TIJUANA — Dressed in white protective suits, workers in Tijuana last week buried dozens of bodies — causalities of the coronavirus — as bulldozers cleared land for more graves.
Municipal Cemetery No. 13 stretches across a rocky hillside in the Valle Redondo, about four miles south of the border in far eastern Tijuana. Most of the dead were poor or working class, their graves marked by simple white crosses.
“The majority of the [COVID-19] bodies come wrapped in plastic bags and the coffins too are contained in plastic,” said one of the gravediggers.
After each burial, he and the other workers take turns spraying themselves down with disinfectant.
Because of concerns about the spread of the coronavirus, the city government limits how many family members are allowed to attend a funeral and requires them to stand 10 feet back from the grave.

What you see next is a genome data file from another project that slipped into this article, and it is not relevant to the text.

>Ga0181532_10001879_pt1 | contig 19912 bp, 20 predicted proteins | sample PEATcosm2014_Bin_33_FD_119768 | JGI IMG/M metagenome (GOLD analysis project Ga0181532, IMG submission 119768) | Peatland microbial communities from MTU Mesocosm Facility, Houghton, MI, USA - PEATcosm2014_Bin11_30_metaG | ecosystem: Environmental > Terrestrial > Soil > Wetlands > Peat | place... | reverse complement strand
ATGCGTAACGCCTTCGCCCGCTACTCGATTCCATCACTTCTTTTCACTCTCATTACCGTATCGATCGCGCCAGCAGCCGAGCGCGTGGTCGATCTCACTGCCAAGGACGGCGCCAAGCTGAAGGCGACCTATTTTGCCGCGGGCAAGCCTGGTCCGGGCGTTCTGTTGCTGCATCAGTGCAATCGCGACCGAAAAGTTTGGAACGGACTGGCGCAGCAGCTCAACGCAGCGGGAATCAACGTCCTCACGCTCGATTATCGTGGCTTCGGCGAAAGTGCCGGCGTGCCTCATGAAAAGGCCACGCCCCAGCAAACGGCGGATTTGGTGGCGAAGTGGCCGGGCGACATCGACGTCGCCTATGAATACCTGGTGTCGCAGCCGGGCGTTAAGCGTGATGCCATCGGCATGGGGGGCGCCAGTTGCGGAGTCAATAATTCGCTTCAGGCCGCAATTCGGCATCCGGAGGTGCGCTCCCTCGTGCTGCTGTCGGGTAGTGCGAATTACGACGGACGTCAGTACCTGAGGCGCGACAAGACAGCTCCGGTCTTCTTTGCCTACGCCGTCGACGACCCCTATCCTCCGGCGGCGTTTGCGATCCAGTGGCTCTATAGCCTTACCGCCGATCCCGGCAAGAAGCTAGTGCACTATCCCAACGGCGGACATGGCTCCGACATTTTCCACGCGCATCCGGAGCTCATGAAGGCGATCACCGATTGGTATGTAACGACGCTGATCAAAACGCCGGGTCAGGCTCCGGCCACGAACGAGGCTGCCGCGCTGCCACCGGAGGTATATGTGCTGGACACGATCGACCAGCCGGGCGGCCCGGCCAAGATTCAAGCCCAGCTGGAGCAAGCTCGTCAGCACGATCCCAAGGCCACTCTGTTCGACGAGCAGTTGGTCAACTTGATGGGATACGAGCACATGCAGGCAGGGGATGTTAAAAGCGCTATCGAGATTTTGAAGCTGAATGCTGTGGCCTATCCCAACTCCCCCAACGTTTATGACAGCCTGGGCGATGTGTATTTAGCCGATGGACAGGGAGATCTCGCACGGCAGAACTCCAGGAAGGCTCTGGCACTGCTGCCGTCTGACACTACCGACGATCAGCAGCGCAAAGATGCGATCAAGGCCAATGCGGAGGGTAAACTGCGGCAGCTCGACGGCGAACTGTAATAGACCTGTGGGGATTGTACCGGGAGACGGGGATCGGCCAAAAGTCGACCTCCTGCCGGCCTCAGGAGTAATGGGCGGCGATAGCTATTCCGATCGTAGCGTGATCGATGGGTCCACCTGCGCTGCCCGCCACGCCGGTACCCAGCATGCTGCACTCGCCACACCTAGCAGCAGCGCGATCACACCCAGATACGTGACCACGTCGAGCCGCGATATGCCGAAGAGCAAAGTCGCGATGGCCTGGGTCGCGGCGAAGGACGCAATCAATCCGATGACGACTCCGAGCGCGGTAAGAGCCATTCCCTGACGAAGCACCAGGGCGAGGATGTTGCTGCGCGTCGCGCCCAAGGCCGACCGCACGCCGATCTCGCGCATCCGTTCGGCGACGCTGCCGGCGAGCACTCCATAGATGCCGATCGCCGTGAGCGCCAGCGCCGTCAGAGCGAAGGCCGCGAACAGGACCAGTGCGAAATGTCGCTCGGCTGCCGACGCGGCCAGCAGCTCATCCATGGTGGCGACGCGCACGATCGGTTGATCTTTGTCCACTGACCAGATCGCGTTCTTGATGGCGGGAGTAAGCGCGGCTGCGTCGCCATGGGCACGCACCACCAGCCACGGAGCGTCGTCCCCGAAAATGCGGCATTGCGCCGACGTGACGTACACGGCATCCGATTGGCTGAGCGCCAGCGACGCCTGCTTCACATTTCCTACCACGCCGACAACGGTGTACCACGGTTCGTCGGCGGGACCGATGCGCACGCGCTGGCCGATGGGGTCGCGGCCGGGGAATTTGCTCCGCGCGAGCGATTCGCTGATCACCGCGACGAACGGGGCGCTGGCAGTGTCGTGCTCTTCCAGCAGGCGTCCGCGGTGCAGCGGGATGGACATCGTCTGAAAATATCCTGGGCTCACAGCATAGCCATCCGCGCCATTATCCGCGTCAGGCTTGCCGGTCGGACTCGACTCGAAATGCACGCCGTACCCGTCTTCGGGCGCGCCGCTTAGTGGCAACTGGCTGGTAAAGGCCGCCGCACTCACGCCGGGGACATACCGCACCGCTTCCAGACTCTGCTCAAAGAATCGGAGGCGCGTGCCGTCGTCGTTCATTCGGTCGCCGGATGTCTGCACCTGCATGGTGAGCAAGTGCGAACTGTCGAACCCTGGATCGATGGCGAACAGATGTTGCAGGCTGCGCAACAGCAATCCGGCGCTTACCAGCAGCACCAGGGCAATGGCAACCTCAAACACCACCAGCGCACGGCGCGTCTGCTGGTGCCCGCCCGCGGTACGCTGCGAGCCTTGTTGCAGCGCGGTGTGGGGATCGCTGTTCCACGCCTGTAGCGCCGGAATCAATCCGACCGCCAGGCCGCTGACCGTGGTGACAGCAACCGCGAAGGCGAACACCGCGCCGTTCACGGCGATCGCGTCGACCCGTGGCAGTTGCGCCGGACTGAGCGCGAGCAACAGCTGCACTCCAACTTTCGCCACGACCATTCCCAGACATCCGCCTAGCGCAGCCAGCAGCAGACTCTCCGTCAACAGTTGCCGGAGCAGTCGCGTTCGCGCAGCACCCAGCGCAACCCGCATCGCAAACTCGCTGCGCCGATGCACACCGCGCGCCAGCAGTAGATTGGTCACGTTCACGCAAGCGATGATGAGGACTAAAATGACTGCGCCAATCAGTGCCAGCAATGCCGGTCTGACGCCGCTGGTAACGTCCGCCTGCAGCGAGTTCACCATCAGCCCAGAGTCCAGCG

There are 12 other municipal cemeteries in Tijuana, all of which are full, according to Jesús Salvador García, Tijuana’s director of cemeteries.
“I can’t tell you the total number buried in the whole city because there are also private cemeteries and the option of cremation, which is the decision of the family,” he said.
At least 35 victims of COVID-19 have been buried at Municipal Cemetery No. 13.
Southern California had its first big heat wave over the weekend, but L.A. County beaches are closed due to the coronavirus pandemic. Beaches in nearby counties were open, however. Here are a few scenes from the weekend.
Wendy Fry is a member of the Watchdog & Accountability team at The San Diego Union-Tribune. She worked at the newspaper from 2009 to 2012, and worked at NBC San Diego from 2013 to 2018 before returning to the paper. Wendy won SPJ’s Sol Price Award for Responsible Journalism in 2012 for her coverage of corruption at the Sweetwater schools, and she won the Grand Golden Watchdog Award from the San Diego County Taxpayers Association in 2017.